Talking About Art and Environmental Policy at AGU

The 100th Annual Fall Meeting of the American Geophysical Union (AGU) is taking place this week in San Francisco, CA. Marking its centennial, the conference, which is the largest gathering of earth and space scientists in the world, aims to “celebrate the past and inspire the future”.

Thrilled to be a part of it, I will be giving a presentation titled The Power of Perception: Art’s Influence on US Environmental Policy Past and Present. It looks at the role art has played in helping to build the political will behind several landmark environmental policies over the years and how it can help with climate change communication today.

From the Yosemite Land Grant of 1864 to the present, images have helped give the public, and the policymakers they elected, a new way to relate to and understand the issues of their time. In many cases, images mobilized public concern that helped drive legislation. The publication of photos of the Cuyahoga River fire of 1969 in Time Magazine, for example, helped spur the passage of the Clean Water Act and the creation of the EPA in the 1970s.

While environmental concerns have changed over the years, so too has technology and the way we relate to images. As such, this presentation also poses questions about what form of art will reach the most people and motivate them to speak up on climate change today.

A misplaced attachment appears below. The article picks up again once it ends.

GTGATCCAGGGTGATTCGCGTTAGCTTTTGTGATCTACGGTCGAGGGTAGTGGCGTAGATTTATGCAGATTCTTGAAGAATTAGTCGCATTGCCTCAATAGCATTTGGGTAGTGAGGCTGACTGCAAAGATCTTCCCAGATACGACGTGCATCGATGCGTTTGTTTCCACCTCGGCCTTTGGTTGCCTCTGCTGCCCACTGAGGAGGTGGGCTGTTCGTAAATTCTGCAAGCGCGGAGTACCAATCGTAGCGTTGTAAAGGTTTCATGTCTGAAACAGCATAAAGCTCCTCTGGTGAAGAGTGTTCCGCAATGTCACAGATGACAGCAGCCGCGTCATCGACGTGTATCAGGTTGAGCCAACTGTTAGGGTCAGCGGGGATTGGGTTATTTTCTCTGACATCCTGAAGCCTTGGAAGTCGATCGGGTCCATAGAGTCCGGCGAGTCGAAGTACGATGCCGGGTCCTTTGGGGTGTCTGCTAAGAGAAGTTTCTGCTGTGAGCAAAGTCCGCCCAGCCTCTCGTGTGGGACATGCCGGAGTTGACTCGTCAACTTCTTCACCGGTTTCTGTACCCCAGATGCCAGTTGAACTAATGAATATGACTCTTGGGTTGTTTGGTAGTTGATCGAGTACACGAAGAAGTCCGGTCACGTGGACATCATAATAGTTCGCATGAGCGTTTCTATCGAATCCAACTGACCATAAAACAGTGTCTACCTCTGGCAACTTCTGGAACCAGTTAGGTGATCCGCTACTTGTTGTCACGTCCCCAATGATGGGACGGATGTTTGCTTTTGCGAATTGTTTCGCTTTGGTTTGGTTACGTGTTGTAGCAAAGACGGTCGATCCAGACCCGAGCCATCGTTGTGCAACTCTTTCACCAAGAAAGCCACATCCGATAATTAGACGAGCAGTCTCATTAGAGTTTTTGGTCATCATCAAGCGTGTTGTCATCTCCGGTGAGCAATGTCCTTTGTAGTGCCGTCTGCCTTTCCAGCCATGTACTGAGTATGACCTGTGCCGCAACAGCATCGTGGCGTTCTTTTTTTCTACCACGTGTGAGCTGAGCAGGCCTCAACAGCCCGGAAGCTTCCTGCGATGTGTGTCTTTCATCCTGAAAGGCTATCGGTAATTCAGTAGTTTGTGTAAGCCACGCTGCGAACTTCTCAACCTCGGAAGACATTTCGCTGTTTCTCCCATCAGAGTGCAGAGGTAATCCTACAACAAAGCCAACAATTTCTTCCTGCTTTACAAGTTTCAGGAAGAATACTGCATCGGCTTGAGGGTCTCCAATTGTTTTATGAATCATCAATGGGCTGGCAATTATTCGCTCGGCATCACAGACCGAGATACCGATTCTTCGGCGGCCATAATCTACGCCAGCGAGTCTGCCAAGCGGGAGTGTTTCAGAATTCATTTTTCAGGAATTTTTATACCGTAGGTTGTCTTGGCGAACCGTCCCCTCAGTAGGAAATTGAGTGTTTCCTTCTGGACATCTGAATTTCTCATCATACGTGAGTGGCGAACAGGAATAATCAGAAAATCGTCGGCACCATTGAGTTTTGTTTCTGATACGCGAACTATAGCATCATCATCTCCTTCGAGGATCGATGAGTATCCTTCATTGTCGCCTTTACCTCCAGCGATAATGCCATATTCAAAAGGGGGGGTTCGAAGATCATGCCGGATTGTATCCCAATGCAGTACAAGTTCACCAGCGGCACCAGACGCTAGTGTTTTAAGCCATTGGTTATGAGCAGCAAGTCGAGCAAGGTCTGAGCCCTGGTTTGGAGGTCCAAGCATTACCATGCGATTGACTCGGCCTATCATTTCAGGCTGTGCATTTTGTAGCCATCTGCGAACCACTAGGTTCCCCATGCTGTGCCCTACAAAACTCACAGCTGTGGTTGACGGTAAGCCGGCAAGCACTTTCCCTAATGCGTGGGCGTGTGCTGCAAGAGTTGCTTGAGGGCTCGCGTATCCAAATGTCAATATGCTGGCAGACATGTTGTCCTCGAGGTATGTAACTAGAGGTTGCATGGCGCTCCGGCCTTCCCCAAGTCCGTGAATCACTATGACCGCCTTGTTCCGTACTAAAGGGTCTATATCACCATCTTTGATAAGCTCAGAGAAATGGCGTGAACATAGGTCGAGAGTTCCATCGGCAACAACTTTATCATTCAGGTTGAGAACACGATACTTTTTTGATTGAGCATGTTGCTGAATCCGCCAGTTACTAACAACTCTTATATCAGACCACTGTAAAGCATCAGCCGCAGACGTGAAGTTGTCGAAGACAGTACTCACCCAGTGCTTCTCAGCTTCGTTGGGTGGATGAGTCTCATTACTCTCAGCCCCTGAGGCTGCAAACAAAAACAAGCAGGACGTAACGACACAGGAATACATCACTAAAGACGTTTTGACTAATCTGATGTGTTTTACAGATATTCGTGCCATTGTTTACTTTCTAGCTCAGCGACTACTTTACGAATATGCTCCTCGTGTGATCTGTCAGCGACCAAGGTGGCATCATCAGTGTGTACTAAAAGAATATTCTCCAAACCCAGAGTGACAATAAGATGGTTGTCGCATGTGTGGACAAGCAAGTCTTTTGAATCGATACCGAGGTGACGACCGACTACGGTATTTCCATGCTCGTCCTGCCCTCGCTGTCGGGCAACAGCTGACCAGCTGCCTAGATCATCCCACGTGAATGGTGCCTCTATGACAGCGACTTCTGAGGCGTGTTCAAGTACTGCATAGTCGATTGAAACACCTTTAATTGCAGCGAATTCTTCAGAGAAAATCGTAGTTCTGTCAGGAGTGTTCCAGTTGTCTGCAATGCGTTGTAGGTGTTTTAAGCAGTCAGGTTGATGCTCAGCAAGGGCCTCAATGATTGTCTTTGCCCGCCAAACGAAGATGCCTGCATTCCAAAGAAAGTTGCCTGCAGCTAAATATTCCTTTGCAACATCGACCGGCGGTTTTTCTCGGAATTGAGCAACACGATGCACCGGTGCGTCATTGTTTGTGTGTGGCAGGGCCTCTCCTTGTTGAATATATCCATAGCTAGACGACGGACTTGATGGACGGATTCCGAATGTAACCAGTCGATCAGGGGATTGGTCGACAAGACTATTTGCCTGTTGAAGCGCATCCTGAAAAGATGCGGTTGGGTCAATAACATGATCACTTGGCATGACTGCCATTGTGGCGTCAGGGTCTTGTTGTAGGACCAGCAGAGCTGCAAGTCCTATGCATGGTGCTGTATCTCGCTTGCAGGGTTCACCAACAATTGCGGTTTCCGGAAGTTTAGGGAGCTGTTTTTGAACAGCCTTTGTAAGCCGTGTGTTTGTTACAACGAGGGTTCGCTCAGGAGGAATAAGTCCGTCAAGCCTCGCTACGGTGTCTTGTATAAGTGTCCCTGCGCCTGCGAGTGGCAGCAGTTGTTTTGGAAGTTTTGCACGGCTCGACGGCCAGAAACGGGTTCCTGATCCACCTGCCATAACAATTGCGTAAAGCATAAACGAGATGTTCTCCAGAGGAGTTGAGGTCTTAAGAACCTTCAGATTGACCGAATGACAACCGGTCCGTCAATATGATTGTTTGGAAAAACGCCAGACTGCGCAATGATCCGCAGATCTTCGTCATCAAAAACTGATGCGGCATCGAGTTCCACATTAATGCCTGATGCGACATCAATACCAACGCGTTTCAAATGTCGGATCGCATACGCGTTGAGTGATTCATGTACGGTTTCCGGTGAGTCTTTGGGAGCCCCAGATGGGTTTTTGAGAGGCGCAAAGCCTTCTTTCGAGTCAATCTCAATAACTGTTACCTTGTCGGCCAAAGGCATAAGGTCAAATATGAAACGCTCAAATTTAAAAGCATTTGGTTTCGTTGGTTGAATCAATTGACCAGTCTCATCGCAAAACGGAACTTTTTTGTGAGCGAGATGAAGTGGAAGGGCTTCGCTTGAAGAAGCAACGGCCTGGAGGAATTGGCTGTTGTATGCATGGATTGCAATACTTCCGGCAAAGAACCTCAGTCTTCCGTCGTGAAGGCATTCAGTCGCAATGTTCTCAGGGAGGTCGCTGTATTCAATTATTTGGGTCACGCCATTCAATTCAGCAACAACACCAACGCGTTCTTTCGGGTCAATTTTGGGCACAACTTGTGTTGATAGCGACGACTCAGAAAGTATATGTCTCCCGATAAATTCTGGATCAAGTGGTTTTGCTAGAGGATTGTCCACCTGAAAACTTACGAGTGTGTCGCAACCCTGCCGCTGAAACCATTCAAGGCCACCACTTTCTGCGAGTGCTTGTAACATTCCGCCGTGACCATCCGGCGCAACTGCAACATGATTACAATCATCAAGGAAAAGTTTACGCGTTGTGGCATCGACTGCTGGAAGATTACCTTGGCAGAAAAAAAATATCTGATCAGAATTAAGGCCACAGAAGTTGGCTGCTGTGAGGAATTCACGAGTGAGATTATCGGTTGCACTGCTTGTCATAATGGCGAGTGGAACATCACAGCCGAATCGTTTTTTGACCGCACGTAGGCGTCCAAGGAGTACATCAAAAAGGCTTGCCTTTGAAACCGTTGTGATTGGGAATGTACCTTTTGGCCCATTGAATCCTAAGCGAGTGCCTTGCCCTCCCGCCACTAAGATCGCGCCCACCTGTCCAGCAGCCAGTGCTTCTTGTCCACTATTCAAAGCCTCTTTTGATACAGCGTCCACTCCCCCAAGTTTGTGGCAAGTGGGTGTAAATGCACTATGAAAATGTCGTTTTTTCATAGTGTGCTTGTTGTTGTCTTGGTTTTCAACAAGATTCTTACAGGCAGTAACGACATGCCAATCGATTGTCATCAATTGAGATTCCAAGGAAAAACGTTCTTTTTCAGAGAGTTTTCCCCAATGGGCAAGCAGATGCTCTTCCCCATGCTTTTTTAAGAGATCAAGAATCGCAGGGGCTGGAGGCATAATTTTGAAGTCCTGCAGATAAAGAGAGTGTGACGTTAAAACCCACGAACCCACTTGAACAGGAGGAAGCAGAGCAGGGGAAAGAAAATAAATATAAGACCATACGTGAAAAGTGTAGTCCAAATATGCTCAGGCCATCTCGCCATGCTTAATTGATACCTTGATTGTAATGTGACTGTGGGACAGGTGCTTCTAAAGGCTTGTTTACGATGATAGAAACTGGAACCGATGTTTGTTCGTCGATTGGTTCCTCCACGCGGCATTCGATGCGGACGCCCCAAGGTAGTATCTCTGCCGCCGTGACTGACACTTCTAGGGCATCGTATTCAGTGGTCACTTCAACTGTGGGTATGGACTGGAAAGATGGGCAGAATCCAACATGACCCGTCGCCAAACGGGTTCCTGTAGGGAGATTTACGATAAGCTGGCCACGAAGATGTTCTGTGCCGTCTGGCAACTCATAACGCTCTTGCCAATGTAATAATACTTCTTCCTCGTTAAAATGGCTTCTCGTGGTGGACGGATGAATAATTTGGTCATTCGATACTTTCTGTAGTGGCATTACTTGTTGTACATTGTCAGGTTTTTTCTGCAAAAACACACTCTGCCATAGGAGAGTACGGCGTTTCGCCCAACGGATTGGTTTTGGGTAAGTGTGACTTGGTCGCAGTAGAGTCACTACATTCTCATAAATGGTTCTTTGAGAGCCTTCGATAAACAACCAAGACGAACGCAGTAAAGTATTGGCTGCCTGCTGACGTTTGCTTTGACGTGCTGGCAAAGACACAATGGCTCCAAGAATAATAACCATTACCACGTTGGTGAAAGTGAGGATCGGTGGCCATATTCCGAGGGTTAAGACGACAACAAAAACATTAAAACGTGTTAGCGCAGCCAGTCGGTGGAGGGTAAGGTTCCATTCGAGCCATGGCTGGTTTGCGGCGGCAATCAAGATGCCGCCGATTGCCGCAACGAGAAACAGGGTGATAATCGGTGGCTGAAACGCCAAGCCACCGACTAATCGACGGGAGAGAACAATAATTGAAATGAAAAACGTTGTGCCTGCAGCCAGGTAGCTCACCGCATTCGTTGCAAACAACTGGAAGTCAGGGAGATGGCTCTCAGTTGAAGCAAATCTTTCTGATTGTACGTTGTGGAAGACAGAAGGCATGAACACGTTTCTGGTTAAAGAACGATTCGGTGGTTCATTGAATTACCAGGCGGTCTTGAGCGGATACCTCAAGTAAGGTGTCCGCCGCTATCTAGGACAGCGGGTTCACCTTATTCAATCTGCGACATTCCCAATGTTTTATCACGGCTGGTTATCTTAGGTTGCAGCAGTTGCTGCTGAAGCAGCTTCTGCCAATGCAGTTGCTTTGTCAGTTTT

Credit: AGU

Gallery Talk: “Weather the Weather” at NY Hall of Science

Art and science have come together at the New York Hall of Science to highlight the fascinating world of weather. In a group exhibition titled Weather the Weather, artworks of various mediums explore the different ways we understand and experience the forces of nature.

Curated by Marnie Benney, this SciArt Initiative exhibition features the work of twenty-one artists from around the world. Honored to be one of them, images from my American Glaciers: Going, Going, Gone and Wildfires series are on display.

If you are in the area, Ms. Benney will lead a gallery tour and talk with several of the artists on Saturday, December 7 from 2 to 3:30 PM. To attend, please register via Eventbrite.

The exhibition will be on view through January 10, 2020 at The New York Hall of Science, 47-01 111th Street, Queens, NY. For hours and directions, visit www.nysci.org

Credit: NYSci/SciArt

First Snowfall of the Season for NYC

New York City saw its first snowfall of the 2019-2020 winter season on Monday.

According to the NWS, 1.5 inches of snow was measured in Central Park. While not a blockbuster event, it was exciting to see the flakes fill the air. With all the holiday lights and decorations on display, the snow also added to the city’s festive atmosphere.